Prominent Gender Historians Circle the Wagons

lillian-hellman.jpgA few weeks ago, the Sunday New York Times published a review of Alice Kessler-Harris’ new biography of the writer and political activist Lillian Hellman. (Outside of the academy, Kessler-Harris is perhaps best-known for testifying against Sears and on behalf of the EEOC in a famous gender-discrimination case.) Written by Donna Rifkind, a regular Times reviewer, the piece was rather restrained, but not openly hostile. For instance, Rifkind praised Kessler-Harris’ “affecting case” discussing Hellman’s standing out as “an unmarried woman who made serious money from her outstanding work on Broadway and in Hollywood and managed to parlay that fortune into a mini-empire of smart real estate investments.” The review pointed out that while Hellman avoided the term feminist, her financial acumen distinguished her as a woman who succeeded in an area at the time that was hostile to women.

Yet Rifkind also took Kessler-Harris to task for her treatment of Hellman’s political activism in the 1930s and 1940s. Hellman opposed creation of Israel, and signed a 1938 “Open Letter to American Liberals” (referenced here) that excused the show trials on grounds that the Soviet Union “should be left to protect itself against treasonable plots as it saw fit.” Hellman never apologized for signing the letter.

According to Rifkind, by pointing out that there were other anti-Zionist Jews (as, of course, there were), Kessler-Harris was far too easy in excusing Hellman’s anti-Zionism. And by deeming Hellman’s signing the open letter not “defensible” but “understandable,” Kessler-Harris provided” soothing excuses for Hellman’s less laudatory behavior [that] defuse its influence and desensitize its sting, in each case obfuscating instead of clarifying the controversies.”
Rifkind’s review, obviously, was not glowing. But it had some good things to say about Kessler-Harris’ book, and it fairly summarized the basic argument. It nonetheless enraged two other prominent gender historians. In a letter to the Times, NYU’s Linda Gordon and Iowa’s Linda Kerber stated that Rifkind “complains that [the book] doesn’t probe ‘inside Hellman’s character’ but instead looks at how her life, as Kessler-Harris puts it, ‘illuminates the world she confronted.’ But this is a history book, and that is what we historians do.”

This assertion was absurd, in two respects. First, biographies that don’t probe inside their subject’s character generally aren’t very good biographies–as Gordon and Kerber doubtless know. (And, for the record, “we historians” do also write biographies.) Second, in the very paragraph in the review after the one quoted by Gordon and Kerber, Rifkind celebrated how Kessler-Harris’ status as a historian added nuance to the tale she wanted to tell: “The tension between author and subject makes for some interesting reading,” Rifkind noted, “as Kessler-Harris struggles, as historians do, to subsume her leading lady into a series of social, political and economic contexts, while Hellman — never one to be muscled off a podium — noisily resists. Kessler-Harris is most convincing, unsurprisingly, when she shows Hellman in opposition to her milieu.”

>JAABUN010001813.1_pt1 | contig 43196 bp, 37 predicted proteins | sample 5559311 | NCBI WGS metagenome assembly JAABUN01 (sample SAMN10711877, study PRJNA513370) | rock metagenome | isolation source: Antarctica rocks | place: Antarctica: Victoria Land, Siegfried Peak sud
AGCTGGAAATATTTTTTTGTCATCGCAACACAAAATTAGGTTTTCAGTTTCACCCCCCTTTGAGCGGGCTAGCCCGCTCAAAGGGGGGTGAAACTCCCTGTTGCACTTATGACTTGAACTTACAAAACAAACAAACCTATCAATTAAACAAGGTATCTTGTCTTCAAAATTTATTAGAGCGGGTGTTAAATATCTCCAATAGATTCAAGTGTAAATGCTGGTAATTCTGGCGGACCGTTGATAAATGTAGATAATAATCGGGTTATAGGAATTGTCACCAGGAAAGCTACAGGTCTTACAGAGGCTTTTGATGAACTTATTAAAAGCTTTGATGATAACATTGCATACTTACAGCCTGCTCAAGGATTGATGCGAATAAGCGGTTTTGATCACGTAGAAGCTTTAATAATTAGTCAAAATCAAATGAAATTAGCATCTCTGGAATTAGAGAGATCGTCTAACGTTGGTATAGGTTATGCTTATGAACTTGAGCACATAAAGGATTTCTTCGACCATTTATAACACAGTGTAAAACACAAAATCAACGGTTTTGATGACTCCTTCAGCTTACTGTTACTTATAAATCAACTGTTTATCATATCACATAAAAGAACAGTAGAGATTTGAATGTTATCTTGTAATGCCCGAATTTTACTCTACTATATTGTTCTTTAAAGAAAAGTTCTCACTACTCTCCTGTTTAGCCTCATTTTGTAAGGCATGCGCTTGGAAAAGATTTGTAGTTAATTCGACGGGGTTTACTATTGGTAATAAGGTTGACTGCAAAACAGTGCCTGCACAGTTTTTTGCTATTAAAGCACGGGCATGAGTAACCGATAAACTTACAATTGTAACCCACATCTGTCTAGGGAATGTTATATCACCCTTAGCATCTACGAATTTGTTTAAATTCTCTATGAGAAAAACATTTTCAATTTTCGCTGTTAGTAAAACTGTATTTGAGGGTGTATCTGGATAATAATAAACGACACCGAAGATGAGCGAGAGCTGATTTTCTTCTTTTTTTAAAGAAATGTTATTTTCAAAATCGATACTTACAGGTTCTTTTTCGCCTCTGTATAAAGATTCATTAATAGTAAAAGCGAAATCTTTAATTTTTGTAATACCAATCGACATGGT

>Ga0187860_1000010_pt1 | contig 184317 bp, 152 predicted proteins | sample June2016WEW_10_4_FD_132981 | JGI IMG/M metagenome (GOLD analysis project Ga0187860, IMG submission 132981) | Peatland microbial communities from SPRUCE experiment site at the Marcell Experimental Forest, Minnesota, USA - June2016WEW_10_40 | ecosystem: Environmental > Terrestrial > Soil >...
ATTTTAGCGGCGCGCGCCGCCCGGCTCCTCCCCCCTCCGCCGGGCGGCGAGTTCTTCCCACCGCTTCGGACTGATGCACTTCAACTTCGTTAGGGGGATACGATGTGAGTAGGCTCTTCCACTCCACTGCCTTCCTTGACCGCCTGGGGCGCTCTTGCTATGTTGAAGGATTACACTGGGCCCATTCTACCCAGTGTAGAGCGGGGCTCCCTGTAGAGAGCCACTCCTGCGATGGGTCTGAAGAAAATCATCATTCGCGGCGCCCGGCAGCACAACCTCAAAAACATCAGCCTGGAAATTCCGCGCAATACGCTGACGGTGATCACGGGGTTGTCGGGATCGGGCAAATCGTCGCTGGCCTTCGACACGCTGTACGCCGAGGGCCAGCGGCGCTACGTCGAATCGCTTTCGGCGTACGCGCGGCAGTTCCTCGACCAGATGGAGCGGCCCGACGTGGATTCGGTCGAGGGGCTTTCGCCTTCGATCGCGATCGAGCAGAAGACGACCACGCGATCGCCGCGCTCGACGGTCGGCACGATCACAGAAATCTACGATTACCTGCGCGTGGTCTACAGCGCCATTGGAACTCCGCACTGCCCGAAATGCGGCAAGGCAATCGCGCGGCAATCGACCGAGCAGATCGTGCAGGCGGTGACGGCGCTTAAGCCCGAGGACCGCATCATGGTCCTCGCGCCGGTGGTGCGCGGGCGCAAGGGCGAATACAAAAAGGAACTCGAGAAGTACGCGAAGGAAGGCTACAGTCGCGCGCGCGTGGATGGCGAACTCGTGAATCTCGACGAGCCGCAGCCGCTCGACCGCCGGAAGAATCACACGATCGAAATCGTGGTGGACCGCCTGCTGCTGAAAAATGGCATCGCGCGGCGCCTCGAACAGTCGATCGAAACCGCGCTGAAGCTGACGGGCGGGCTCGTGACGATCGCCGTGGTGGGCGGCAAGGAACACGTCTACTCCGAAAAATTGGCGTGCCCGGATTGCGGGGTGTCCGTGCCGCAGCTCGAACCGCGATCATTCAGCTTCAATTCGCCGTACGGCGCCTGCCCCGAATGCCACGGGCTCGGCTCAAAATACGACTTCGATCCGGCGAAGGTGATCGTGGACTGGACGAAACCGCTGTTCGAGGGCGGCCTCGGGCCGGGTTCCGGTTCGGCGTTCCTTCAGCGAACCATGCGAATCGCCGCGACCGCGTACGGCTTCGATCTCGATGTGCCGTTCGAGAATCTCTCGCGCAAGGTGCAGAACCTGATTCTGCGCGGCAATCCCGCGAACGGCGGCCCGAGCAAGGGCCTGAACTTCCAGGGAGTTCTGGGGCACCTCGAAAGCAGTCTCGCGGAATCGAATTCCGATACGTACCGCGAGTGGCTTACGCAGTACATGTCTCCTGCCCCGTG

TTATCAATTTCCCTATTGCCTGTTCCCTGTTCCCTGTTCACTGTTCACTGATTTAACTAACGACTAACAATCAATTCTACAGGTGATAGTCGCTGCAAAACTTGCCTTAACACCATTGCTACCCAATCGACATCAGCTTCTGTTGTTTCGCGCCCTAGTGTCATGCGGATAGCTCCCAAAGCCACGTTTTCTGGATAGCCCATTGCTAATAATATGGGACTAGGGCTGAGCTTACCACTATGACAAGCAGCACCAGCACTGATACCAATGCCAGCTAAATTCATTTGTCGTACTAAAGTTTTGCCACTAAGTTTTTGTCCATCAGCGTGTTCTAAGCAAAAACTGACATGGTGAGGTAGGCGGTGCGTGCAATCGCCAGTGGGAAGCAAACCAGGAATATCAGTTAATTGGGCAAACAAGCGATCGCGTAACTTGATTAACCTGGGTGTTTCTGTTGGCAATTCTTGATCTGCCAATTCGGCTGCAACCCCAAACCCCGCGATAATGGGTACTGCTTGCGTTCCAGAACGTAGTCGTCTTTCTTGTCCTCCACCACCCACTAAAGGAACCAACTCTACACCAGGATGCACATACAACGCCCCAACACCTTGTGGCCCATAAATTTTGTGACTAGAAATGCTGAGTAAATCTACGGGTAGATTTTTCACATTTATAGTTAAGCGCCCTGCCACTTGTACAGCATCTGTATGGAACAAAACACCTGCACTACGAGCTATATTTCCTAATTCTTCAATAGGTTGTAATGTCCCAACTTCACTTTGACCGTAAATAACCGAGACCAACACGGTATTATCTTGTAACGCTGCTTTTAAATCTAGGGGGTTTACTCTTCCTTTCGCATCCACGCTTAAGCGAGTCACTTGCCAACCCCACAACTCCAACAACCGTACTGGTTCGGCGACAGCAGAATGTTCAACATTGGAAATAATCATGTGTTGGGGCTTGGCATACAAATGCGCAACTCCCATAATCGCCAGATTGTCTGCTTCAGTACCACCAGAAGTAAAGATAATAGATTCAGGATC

If first Gordon/Kerber line of attack can’t be taken seriously, the insinuation of Rifkind’s anti-intellectualism provided grounds to segue into the duo’s main allegation: “The reviewer” (who Gordon and Kerber never deigned to name) “complains that Kessler-Harris points out that others besides Hellman were skeptical of Zionism or defensive about the Soviet Union, but these facts are part of the context that helps us see Hellman historically. The reviewer is also still fighting the cold war, using the review to snipe at 1930s radical politics; she accuses the author of romanticizing Communism into harmlessness while she does the same with the McCarthyite purges that Hellman abhorred. The Times should have assigned this book to someone prepared to evaluate a historian’s attempt to interpret Hellman both as a creature and a defier of her world.”

Rifkind’s review hardly romanticized McCarthyite purges; she deemed Hellman’s “pithy rebuke to the House Un-American Activities Committee in 1952 (‘I cannot and will not cut my conscience to fit this year’s fashions’)” as one of the “two crystalline expressions of her own life’s high drama [that] are more memorable than any story [Hellman] ever spun.”

So what we’re left with is an openly ideological attack. For two distinguished gender historians, critically probing Hellman’s belief that the USSR “should be left to protect itself against treasonable plots as it saw fit”–which these same distinguished historians whitewashed as Hellman’s being “defensive about the Soviet Union”–constitutes “fighting the cold war” or “snip[ing] at 1930s radical politics.”

If the Kerber/Gordon letter represents the type of analysis the Times would have received by turning to a prominent gender historian for the review, I’d say the editors’ selection of Rifkind was wise indeed.

KC Johnson

KC Johnson is a history professor at Brooklyn College and the City University of New York Graduate Center. He is the author, along with Stuart Taylor, of The Campus Rape Frenzy: The Attack on Due Process at America's Universities.

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